Originally posted on Parent.com
Great thinkers from Martin Luther King Jr. to the Dalai Lama to my daughter, Addison, all have had something to say about the importance of helping others. The civil-rights leader stated, “Life’s most persistent and nagging question is ‘What are you doing for others?'” The soft-spoken spiritual leader called doing good deeds “our prime purpose.” And my 12-year-old put it this way: “Helping feels good because it’s nice for the other person and for you.”
Smart words. And as it turns out, kids are actually hardwired to be considerate and kind. “The desire to help is innate,” says David Schonfeld, M.D., director of developmental and behavioral pediatrics at Cincinnati Children’s Hospital Medical Center. And their sense of doing good develops as they grow. “At first, children like to help others because it helps them get what they want. Next, they do so because they get praise. Finally, they begin to anticipate the needs of others, and it becomes intrinsically rewarding to do nice things for people in their lives.”
Bottom line: Kids want to help. And as parents, it’s our job to nurture and guide a child’s natural inclination to pitch in so it becomes a lifelong habit. “It’s important to be a good role model—children learn to be helpful from watching you,” says Dr. Schonfeld. Try out a few of these simple ways to nudge your kid’s helping gene.
When a friend gets sick or a local family falls on hard times, grown-ups know what to do. They send flowers, bake casseroles, and pass the collection plate at church. Get your kids involved in these projects. Ask them what they’d like to do to help out, or suggest arranging the bouquet, layering noodles in the lasagna pan, or collecting cans of food. And when you drive over to deliver the gifts, take your kids along. They’ll find out firsthand how good it feels to brighten someone’s day. This is also a great opportunity to talk about being on the other side of the good-karma equation—ask them whether they remember when someone did something nice for them and how it made them feel.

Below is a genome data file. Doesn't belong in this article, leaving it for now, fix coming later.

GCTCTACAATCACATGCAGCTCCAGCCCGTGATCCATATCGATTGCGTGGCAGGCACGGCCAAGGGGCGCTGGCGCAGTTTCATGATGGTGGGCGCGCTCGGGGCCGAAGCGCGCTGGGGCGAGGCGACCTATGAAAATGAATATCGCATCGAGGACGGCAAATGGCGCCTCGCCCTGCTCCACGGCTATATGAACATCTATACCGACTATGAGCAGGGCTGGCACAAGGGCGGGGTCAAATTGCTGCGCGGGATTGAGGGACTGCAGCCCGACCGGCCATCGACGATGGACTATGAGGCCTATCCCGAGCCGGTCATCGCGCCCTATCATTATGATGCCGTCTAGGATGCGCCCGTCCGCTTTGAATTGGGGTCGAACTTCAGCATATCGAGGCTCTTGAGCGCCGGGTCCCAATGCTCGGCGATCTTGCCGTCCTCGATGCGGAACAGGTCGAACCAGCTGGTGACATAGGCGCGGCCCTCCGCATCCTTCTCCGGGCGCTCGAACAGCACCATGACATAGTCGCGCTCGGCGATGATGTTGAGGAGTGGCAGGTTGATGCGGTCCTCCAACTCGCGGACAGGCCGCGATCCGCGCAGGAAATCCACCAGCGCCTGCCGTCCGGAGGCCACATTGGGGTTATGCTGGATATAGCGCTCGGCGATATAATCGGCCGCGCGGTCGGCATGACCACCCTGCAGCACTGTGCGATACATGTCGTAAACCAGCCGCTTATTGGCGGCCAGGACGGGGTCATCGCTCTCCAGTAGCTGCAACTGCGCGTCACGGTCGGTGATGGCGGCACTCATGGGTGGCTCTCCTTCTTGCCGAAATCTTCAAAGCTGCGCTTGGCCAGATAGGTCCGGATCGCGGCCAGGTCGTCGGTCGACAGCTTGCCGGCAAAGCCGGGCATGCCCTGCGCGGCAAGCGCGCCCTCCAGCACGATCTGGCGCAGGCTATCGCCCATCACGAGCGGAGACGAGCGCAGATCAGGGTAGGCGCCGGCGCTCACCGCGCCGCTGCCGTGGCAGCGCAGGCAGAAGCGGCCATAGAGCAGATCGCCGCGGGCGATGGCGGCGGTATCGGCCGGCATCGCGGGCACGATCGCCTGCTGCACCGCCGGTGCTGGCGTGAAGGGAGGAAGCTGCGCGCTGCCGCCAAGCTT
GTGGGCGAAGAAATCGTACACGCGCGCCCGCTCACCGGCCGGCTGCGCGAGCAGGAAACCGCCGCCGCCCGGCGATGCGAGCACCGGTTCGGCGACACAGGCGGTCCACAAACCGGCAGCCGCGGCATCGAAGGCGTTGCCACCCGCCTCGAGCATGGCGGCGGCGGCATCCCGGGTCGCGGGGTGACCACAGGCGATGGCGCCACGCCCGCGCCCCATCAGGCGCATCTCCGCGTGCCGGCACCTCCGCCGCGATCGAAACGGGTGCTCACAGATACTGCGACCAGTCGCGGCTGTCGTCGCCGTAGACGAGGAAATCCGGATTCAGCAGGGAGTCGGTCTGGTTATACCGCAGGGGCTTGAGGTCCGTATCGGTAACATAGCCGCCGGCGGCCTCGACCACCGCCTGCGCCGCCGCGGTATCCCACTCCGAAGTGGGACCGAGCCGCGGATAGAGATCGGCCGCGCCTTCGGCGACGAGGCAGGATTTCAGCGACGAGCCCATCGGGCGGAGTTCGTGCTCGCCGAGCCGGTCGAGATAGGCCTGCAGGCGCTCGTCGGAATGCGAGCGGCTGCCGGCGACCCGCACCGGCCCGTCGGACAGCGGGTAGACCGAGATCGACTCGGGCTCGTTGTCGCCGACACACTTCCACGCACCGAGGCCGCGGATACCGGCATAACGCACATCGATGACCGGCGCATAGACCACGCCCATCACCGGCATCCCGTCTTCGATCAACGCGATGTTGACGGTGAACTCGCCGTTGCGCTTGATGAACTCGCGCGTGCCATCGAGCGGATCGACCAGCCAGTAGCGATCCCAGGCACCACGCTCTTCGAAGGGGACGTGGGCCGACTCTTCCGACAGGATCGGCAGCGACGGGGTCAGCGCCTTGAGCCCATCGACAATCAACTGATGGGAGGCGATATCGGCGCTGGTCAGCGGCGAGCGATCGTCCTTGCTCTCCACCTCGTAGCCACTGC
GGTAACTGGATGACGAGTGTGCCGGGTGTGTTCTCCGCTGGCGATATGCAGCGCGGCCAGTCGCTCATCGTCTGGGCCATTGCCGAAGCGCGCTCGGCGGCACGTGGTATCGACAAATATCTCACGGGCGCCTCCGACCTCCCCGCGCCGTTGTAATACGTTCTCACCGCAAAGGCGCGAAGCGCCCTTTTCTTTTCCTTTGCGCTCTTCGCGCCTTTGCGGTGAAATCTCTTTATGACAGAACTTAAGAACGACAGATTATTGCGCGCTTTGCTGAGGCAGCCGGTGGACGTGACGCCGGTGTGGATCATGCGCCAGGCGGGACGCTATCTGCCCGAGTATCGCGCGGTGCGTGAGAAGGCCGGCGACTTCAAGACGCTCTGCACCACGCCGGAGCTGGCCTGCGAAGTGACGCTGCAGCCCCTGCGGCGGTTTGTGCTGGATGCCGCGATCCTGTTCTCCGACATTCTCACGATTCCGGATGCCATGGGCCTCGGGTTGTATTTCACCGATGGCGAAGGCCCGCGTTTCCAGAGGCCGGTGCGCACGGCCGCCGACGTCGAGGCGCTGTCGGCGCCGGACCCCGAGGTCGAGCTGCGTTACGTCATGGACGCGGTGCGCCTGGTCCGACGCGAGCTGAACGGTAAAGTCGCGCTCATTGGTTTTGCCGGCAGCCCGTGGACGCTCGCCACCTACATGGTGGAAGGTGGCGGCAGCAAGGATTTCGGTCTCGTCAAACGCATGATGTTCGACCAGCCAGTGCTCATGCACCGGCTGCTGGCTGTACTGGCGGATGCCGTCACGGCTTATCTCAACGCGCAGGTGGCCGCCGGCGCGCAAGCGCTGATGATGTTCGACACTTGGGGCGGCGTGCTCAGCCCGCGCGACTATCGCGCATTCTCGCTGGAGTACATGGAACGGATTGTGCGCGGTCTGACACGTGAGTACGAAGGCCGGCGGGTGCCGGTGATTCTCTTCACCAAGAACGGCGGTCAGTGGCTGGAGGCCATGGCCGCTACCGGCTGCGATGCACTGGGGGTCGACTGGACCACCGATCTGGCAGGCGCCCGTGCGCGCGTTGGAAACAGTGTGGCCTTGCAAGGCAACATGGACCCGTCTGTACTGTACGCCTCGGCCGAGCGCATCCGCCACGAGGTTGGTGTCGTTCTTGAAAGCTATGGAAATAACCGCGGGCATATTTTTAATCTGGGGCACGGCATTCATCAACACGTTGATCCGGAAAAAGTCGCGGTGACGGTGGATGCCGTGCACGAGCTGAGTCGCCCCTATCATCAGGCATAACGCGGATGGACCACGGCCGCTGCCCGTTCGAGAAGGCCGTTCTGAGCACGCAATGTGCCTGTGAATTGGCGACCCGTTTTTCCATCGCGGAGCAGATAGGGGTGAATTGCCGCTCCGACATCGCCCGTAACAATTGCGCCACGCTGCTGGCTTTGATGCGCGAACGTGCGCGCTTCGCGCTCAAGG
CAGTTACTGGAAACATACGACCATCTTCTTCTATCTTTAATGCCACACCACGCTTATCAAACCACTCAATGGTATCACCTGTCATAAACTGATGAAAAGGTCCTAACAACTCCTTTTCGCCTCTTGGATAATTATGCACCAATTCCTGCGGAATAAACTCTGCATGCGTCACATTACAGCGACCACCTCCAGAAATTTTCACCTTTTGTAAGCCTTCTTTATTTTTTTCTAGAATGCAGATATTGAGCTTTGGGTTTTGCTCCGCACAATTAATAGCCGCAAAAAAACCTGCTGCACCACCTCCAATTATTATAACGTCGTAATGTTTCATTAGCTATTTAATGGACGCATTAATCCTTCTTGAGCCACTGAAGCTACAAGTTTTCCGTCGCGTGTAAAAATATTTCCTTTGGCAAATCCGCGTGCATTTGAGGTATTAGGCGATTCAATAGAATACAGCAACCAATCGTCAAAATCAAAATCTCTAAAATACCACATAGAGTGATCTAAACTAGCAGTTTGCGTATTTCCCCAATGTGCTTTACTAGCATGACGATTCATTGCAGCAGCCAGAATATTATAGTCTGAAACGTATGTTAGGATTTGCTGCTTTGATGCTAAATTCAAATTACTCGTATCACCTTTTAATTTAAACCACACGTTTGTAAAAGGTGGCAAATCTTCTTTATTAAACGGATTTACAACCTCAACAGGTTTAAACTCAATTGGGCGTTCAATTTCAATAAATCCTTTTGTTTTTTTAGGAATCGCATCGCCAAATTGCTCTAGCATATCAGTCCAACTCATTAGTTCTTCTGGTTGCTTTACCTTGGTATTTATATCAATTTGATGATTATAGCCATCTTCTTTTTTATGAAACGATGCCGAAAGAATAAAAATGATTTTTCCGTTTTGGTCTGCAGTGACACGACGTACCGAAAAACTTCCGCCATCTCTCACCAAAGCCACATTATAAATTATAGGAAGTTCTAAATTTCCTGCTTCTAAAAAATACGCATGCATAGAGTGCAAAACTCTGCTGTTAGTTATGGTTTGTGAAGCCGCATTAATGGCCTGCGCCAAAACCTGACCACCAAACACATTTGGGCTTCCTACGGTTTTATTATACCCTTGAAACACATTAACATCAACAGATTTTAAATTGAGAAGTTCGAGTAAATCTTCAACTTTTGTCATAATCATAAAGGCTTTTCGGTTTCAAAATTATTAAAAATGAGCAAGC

Teach your kids to see the abundance all around them and to think of people to share it with. When your rosebush explodes in bloom, invite your child to snip a few buds and take them to her teachers. Is his shelf overflowing with books? Suggest he donate a box to the library or a local family shelter. Package up leftover soup or cinnamon rolls, and take them to an elderly neighbor.
Even if something drops by mistake, make a point to pick it up. And if you see an old newspaper or a used coffee cup left on a park bench, throw it away. It feels good to take care of a mess you didn’t make and weren’t “supposed” to clean up.
How’s this for a double whammy of doing good? Have your child collect and take empty cans and bottles to a recycling center that pays you for what you bring in, then drop the money you make into the donation jar at the supermarket checkout.
Kids should understand that a certain amount of helping is requested and required “just because”—just because they’re members of the family, just because they live under the same roof, and just because it’s the right thing to do. So show them where the cat food is and how to clear the dinner table and make their beds. And keep a chore chart to track and reward the completion of their tasks. Your kids will feel great pride in doing their share.